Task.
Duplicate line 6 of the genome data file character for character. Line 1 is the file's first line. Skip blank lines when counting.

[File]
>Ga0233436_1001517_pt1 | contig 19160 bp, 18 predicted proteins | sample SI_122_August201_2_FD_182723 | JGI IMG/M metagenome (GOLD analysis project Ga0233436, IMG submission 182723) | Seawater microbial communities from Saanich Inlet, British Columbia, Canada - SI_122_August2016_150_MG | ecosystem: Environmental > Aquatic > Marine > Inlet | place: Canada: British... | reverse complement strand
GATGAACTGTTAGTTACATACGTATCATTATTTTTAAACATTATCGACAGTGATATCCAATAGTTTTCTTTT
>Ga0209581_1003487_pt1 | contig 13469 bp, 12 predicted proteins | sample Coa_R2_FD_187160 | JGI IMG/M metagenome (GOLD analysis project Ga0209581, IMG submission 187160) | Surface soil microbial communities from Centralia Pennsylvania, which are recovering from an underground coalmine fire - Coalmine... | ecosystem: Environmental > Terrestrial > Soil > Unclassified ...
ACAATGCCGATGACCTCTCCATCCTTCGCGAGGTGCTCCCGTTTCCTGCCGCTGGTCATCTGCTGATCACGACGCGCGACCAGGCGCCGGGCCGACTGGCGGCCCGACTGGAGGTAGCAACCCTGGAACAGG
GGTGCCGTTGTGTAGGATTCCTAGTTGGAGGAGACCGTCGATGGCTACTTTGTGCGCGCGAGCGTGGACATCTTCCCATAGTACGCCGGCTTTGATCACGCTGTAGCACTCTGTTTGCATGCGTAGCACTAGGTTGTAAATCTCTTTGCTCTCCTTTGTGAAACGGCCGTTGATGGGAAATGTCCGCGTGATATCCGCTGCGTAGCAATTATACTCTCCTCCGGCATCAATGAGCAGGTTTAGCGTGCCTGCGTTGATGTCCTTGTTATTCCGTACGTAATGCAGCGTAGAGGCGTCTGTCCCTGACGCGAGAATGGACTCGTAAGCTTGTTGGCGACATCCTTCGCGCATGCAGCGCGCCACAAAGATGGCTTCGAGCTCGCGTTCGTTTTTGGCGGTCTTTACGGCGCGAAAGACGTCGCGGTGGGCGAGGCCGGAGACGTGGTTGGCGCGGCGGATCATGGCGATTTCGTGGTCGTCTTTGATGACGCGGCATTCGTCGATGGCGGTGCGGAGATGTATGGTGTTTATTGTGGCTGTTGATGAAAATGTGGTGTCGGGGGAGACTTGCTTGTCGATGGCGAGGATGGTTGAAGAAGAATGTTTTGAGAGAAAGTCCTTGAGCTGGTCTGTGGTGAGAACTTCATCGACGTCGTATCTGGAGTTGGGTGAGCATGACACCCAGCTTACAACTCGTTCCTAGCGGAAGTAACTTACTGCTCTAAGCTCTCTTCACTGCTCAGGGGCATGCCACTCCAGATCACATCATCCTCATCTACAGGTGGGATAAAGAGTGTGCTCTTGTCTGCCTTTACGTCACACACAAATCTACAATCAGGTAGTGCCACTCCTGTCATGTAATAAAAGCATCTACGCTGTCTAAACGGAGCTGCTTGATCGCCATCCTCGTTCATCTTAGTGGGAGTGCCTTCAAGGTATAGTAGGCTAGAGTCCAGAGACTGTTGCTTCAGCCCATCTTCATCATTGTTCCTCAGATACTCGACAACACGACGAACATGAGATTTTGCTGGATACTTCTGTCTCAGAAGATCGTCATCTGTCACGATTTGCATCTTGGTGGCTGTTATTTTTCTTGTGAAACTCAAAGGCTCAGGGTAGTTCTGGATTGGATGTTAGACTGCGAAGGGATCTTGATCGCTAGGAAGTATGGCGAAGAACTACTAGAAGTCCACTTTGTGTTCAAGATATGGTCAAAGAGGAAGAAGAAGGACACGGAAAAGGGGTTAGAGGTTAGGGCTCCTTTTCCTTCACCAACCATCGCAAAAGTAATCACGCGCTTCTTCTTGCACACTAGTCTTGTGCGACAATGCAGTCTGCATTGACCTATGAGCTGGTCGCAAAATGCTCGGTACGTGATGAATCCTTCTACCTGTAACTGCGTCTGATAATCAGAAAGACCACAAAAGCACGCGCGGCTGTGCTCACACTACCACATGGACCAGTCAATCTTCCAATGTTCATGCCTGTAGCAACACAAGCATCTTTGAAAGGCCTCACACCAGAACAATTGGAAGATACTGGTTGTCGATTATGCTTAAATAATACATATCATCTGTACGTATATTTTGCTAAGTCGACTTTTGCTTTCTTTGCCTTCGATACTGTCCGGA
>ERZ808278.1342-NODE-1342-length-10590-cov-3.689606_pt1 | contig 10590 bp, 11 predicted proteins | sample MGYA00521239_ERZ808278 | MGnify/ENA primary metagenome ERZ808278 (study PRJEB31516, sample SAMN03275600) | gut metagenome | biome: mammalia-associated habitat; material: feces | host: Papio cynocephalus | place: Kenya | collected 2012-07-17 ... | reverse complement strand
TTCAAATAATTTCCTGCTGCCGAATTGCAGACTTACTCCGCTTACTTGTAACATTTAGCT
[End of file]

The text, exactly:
>ERZ808278.1342-NODE-1342-length-10590-cov-3.689606_pt1 | contig 10590 bp, 11 predicted proteins | sample MGYA00521239_ERZ808278 | MGnify/ENA primary metagenome ERZ808278 (study PRJEB31516, sample SAMN03275600) | gut metagenome | biome: mammalia-associated habitat; material: feces | host: Papio cynocephalus | place: Kenya | collected 2012-07-17 ... | reverse complement strand